RadioShack Creditors Seek Permission to Question OfficersDawn McCarty and Steven Church
RadioShack Corp.’s creditors’ committee is seeking permission to investigate the retailer’s finances in a bid to find assets and “expose any conduct” that may lead to claims in its bankruptcy case, according to a court filing.
The committee, which represents more than $500 million of unpaid claims owed creditors, bondholders, landlords and employees, asked for authorization to request copies of documents, electronically stored information and other items, in addition to questioning some executives.
Lawyers for the committee said Tuesday that they want to examine possible breaches of fiduciary duty by company directors in light of “puzzling decisions that flew in the face of their earlier disinterested business decisions.” Those moves “benefited” Standard General LP, LiteSpeed Management LLC and other firms, the lawyers said.
Fort Worth, Texas-based RadioShack filed for bankruptcy this month with a plan to sell 1,500 to 2,400 stores to Standard General, which has a deal with wireless carrier Sprint Corp. to set up shop in as many as 1,750 locations. The rest will be shuttered.
Lawyers for the committee are seeking to question current and former officers and directors at RadioShack, Standard General, LiteSpeed and other companies, according to the filing.
“These allegations are without substance or merit and threaten to derail a material opportunity for the company’s stakeholders,” Liz Cohen, a spokeswoman for Standard General, RadioShack’s biggest shareholder, said in an e-mail Wednesday. LiteSpeed is the next-largest shareholder.
RadioShack listed assets of $1.2 billion and debt of $1.38 billion in documents filed Feb. 5 in U.S. Bankruptcy Court in Wilmington, Delaware.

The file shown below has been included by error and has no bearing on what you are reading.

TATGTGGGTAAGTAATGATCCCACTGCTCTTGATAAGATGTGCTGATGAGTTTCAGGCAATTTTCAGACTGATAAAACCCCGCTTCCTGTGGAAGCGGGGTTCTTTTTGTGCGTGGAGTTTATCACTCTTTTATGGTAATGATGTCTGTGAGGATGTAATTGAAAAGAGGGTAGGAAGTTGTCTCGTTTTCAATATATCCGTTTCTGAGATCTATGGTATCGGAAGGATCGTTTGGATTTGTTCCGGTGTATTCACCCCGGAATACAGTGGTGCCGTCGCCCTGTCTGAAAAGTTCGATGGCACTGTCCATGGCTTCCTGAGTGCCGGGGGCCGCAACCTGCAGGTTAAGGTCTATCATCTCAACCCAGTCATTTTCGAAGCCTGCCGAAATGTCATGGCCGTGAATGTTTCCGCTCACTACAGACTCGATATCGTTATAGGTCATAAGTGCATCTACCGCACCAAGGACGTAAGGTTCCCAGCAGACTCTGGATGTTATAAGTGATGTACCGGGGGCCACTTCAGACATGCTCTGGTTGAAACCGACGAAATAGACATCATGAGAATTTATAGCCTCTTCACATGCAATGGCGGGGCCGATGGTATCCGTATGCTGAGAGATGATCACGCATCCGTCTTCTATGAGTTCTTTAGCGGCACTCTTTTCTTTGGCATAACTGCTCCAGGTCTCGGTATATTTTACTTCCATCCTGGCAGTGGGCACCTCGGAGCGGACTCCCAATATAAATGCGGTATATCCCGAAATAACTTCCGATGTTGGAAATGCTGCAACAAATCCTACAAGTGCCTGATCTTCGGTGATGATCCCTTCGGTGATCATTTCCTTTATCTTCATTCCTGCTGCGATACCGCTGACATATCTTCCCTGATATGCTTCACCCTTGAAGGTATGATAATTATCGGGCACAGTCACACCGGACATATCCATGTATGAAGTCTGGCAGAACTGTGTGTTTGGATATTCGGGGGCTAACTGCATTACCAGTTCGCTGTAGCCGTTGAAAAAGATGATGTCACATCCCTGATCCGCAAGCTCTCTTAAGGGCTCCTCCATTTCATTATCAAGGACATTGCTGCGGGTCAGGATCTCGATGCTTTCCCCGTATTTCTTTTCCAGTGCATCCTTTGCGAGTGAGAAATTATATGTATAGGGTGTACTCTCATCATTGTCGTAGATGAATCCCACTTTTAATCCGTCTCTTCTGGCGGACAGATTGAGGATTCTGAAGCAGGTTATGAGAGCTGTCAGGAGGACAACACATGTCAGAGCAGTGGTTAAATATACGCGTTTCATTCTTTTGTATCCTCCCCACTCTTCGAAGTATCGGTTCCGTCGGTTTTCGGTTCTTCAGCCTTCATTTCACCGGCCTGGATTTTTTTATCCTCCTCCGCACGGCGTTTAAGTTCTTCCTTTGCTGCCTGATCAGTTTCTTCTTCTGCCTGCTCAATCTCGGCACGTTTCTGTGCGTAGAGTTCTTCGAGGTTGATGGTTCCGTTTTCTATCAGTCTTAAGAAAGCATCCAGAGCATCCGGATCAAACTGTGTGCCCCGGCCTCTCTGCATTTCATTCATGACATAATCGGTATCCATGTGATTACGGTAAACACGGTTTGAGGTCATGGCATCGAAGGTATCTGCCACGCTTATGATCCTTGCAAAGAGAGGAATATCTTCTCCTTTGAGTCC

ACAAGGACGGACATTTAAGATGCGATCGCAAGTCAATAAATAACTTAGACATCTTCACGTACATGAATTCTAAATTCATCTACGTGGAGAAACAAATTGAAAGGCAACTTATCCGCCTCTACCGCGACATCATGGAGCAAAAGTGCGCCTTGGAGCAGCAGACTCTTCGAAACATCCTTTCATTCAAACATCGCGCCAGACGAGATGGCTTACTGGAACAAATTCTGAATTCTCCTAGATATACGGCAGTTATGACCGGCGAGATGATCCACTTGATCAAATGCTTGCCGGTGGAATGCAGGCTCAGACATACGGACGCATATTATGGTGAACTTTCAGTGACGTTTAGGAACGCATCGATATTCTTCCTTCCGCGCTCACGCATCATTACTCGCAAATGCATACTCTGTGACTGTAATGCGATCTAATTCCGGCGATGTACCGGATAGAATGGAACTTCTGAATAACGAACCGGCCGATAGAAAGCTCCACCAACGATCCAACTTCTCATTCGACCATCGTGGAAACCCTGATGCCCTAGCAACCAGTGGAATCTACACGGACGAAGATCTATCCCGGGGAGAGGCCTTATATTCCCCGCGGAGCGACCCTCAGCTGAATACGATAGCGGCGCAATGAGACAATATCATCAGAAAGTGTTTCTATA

“Our recent proposal to acquire approximately half of the store base is the best chance to preserve the business as a going concern, thereby preserving more than 10,000 jobs and resulting in creditor recoveries substantially above liquidation,” Cohen said.
The committee hired two law firms to represent it during the bankruptcy case: Cooley LLP which will handle the day-to-day activities in the case, and Quinn Emanuel Urquhart & Sullivan LLP, which will run the investigation.
The probe is “stumbling a bit” before it even gets started, Quinn Emanuel lawyer Susheel Kirpalani told the judge overseeing the bankruptcy Wednesday during a court hearing held by telephone.
RadioShack lawyers refused to help the committee contact the current and former directors, Kirpalani said.
Company lawyer Greg Gordon of Jones Day told the judge his firm represents RadioShack, not individual directors and officers. Gordon said during the phone hearing that the request to question company officials under oath came so quickly that the law firm couldn’t immediately respond.
Gordon and Kirpalani told U.S. Bankruptcy Judge Brendan Linehan Shannon that they should be able to resolve the disagreement without his help.
Kirpalani leads Quinn Emanuel’s bankruptcy division and specializes in investigating and filing lawsuits against bankrupt companies on behalf of creditors.
Such probes are common in big bankruptcies and are designed to collect more money for lower-ranking creditors by seeking to hold company officials accountable for their actions.
The case is In re RadioShack Corp., 15-10197, U.S. Bankruptcy Court, District of Delaware (Wilmington).